There is a need for a perspective that acknowledges that demographic boxes, random adjectives and other traditional categories are not the only ways that people define themselves and navigate the world, while still allowing for the timesaving that businesses require to stay ahead of the game.

Why existing approaches to diversification are insufficient

With existing approaches to diversification, creators have had no choice but to lead with assumptions, the ones embedded in the traditional segmentation categories, the familiar personas, the options in the salad bar, and the types of data feeding the machine learning.

These assumptions are still a fundamental part of the designer’s job, implying and assuring the importance and obligation of careful validation work to (in)validate them. However, they naturally reflect our misguided notion of knowing our consumers deeply and better than they know themselves, even though our knowledge is at best a set of imperfect hypothesized generalizations.

Assumptions are a double-edged sword

In an effort to scale offerings to as many people as possible, companies often end up losing the nuance of who they are designing for.  So, we’ve considered the implications of generalizing large cohorts of our consumer groups with the purpose of allowing you to gain deeper insights, make bigger moves, and design better experiences.

We’ve seen what happens when you design for “Businessmen on the go who read emails” and forget about the “Youngsters who are heavy users of social media” or even the “I like to play games in my phone” for the sake of assumptions. For far too long, we’ve held on to these “shotcut” preconceptions, grappling at reinforced definitions of who we are servicing and why is it important that we do so.

And there are many examples of this effect – both in the failures to recognise other layers of motivation or needs in fringe groups and in successes in recognizing a deeper layer of wants and needs beyond the same old boxed demographics. So we need a new framework that can consider the multidimensional layers of consumers and better prepare businesses for conversations beyond the here and now, and ultimately mitigate foreseen risks.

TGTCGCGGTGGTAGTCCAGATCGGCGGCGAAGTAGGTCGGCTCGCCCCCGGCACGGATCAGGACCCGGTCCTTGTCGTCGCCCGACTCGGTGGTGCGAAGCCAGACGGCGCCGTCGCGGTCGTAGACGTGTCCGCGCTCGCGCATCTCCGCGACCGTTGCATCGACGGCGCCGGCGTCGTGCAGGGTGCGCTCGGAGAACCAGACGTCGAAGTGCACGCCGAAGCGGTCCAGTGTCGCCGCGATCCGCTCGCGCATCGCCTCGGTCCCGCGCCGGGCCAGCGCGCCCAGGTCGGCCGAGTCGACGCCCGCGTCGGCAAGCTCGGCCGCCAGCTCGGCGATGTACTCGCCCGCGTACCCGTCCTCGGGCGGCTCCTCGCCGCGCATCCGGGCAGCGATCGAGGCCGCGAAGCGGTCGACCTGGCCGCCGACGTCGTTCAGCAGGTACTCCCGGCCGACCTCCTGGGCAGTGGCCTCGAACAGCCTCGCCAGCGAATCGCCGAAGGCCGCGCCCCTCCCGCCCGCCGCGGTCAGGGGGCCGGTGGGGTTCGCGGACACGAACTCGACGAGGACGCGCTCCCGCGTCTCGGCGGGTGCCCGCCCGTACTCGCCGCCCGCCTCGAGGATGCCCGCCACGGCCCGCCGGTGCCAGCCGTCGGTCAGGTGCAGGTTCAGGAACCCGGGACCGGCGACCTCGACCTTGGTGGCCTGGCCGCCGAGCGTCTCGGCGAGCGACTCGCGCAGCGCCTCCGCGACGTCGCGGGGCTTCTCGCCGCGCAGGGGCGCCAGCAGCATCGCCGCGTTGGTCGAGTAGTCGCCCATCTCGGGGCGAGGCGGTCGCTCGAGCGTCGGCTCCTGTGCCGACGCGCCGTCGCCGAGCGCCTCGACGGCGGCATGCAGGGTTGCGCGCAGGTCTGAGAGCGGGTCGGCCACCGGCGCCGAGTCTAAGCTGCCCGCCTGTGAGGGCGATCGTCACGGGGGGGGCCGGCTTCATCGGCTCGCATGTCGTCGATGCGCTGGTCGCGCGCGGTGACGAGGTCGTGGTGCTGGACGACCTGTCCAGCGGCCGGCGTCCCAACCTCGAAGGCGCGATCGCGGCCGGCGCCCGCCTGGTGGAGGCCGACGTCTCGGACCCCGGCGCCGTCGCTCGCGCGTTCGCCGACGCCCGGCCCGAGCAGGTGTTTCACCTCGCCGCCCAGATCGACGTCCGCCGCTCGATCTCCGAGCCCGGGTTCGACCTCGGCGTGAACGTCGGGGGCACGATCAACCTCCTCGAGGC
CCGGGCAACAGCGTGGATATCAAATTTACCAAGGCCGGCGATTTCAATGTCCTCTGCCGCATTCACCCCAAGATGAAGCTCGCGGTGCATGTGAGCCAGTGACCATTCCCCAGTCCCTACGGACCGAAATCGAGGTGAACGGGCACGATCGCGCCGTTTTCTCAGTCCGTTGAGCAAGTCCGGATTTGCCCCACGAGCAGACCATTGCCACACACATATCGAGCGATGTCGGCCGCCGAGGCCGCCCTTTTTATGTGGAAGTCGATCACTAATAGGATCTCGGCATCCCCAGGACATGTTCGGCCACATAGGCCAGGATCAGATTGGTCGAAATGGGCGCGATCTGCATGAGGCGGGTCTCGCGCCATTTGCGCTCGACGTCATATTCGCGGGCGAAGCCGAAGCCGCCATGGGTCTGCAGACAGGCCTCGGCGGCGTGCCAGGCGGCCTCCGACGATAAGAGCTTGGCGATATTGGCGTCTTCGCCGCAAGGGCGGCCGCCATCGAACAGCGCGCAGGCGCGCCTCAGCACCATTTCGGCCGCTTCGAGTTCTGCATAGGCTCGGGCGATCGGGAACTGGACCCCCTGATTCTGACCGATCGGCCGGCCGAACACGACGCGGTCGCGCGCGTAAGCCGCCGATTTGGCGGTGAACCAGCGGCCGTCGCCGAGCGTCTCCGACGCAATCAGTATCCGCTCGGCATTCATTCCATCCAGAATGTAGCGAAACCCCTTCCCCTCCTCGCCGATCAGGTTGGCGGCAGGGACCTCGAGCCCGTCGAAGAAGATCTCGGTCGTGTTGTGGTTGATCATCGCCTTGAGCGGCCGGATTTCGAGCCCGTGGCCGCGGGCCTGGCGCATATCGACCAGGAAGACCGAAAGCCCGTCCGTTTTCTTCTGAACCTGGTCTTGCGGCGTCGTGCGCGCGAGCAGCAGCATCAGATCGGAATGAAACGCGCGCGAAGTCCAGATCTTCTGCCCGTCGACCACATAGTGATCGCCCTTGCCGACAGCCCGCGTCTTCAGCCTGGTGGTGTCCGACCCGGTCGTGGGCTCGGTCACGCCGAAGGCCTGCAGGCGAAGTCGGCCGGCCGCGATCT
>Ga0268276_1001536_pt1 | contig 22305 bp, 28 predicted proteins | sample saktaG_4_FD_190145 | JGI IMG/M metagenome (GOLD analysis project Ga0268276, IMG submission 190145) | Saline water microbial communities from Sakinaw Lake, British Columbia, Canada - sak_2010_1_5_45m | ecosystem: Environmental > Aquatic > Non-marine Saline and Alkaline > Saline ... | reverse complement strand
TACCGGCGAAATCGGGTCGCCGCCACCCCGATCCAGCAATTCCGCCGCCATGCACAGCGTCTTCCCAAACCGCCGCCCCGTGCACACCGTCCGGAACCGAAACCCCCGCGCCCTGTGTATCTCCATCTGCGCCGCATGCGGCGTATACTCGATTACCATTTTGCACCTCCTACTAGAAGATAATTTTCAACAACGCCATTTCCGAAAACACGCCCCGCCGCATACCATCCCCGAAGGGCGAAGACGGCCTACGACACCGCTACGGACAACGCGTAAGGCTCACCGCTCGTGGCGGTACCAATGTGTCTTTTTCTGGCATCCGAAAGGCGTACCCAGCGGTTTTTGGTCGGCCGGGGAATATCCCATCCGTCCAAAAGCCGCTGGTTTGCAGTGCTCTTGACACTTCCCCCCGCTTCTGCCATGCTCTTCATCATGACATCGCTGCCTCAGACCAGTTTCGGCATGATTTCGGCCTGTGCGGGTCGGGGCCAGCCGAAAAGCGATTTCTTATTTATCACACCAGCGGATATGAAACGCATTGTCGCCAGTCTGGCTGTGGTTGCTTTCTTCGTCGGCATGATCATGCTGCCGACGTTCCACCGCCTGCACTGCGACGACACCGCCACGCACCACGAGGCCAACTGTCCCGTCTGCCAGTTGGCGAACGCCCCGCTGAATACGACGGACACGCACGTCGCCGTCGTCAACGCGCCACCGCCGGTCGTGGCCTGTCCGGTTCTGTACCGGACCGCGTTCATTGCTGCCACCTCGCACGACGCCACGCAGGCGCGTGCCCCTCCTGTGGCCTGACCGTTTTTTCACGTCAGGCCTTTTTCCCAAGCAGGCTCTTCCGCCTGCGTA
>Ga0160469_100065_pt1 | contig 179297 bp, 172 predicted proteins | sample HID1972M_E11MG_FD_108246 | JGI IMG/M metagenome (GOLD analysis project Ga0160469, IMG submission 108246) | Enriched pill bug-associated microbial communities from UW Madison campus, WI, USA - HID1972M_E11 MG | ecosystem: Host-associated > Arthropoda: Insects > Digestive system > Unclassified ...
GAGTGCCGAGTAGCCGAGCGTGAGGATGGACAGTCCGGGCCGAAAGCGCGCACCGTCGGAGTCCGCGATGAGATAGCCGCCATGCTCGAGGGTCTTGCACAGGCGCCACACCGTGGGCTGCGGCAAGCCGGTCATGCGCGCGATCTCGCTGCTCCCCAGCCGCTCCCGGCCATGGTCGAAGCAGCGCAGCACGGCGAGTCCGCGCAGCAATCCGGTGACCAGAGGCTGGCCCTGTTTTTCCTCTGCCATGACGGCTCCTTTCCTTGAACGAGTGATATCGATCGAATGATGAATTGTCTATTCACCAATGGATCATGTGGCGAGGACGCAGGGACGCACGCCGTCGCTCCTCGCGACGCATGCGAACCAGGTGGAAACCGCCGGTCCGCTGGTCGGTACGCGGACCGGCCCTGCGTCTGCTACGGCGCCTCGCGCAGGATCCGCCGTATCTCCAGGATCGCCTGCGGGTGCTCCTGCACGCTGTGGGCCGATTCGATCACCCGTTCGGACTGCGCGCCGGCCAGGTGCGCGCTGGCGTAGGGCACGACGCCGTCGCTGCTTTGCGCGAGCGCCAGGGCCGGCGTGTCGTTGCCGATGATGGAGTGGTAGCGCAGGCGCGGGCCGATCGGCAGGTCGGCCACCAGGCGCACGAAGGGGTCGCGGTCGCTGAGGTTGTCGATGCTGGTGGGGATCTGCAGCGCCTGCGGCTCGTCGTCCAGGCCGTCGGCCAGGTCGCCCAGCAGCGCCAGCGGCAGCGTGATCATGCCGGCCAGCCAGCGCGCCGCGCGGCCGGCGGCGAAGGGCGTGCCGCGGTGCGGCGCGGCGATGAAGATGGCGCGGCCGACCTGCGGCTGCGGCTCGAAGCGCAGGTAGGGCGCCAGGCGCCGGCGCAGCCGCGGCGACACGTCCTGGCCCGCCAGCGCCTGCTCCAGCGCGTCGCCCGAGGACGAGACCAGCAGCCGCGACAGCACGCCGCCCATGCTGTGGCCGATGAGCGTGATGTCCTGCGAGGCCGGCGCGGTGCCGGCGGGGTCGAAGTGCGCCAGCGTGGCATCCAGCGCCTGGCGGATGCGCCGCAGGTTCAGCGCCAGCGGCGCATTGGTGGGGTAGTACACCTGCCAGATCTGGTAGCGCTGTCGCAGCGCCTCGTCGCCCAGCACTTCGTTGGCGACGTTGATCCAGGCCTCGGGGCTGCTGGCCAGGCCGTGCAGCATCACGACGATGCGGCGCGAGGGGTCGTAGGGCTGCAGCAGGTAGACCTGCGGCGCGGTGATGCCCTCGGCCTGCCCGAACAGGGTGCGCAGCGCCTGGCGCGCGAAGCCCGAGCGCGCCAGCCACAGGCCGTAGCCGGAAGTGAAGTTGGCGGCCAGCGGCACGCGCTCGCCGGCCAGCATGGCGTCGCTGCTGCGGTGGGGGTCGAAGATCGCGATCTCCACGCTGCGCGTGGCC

While innovation’s inherent nature is to be born of assumptions, the clever work relies on learning how to be more targeted and nuanced with those hypotheses, so that your business strategy considers the minutia of human dimensions as a means to scale it. Doing a better job of diversification and including nuances is important because the more you can design with an individual’s needs in mind, the more you can create a competitive advantage.

Standard personas don’t consider reactions to current events

The traditional approach to grouping people and creating a persona based on assumptions also fails to consider current events in enough time to respond and get ahead in an era where major disruptions are on the rise; think about recent events such as the COVID pandemic, the increasing severity of global-scale risks like climate change and both old and new political conflict; or even ongoing figures like the ever-growing population issue at developing nations – each of these elements could impact consumer behavior on unprecedented levels.

The potential of a modern approach

At Board of Innovation, we feel there is a more effective and inclusive way of doing business. In essence, a way to design that considers and ponders on the multiple dimensions of people, going beyond the same old demographic adjectives and learning about the triggers that shape their interaction with the world around them.

A business that can reach its consumers while nailing its expected value propositions can go beyond just marketing campaigns and develop better strategies to win – from existing efforts being expanded in as little effort (and cost) as possible to the creation and expansion of new revenue streams, and perhaps even to disruptions at an industry-level.

The Dimensional Design framework will help you avoid reducing your audience to over-simplified demographics. It offers a new framework for diving behind the triggers that shape human behavior, facilitating the understanding or predictions of how they might engage with your product, service, or business now or in the future.

Download the framework

Dive deeper and understand how to use this new framework for segmentation, so you can make what life needs next.